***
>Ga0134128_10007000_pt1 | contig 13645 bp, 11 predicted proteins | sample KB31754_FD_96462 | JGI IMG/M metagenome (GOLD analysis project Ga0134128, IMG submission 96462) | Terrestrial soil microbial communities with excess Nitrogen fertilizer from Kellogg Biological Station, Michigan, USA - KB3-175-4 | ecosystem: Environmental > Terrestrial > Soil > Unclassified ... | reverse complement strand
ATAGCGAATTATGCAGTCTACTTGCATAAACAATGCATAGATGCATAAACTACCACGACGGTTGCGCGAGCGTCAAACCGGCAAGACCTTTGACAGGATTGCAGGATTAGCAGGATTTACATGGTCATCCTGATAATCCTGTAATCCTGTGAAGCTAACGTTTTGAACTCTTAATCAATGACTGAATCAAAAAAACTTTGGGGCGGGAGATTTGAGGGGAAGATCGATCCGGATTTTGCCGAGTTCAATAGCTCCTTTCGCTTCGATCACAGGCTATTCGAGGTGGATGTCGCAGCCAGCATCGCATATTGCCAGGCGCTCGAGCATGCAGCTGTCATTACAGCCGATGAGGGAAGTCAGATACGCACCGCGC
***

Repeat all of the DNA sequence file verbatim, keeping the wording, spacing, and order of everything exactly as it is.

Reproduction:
>Ga0134128_10007000_pt1 | contig 13645 bp, 11 predicted proteins | sample KB31754_FD_96462 | JGI IMG/M metagenome (GOLD analysis project Ga0134128, IMG submission 96462) | Terrestrial soil microbial communities with excess Nitrogen fertilizer from Kellogg Biological Station, Michigan, USA - KB3-175-4 | ecosystem: Environmental > Terrestrial > Soil > Unclassified ... | reverse complement strand
ATAGCGAATTATGCAGTCTACTTGCATAAACAATGCATAGATGCATAAACTACCACGACGGTTGCGCGAGCGTCAAACCGGCAAGACCTTTGACAGGATTGCAGGATTAGCAGGATTTACATGGTCATCCTGATAATCCTGTAATCCTGTGAAGCTAACGTTTTGAACTCTTAATCAATGACTGAATCAAAAAAACTTTGGGGCGGGAGATTTGAGGGGAAGATCGATCCGGATTTTGCCGAGTTCAATAGCTCCTTTCGCTTCGATCACAGGCTATTCGAGGTGGATGTCGCAGCCAGCATCGCATATTGCCAGGCGCTCGAGCATGCAGCTGTCATTACAGCCGATGAGGGAAGTCAGATACGCACCGCGC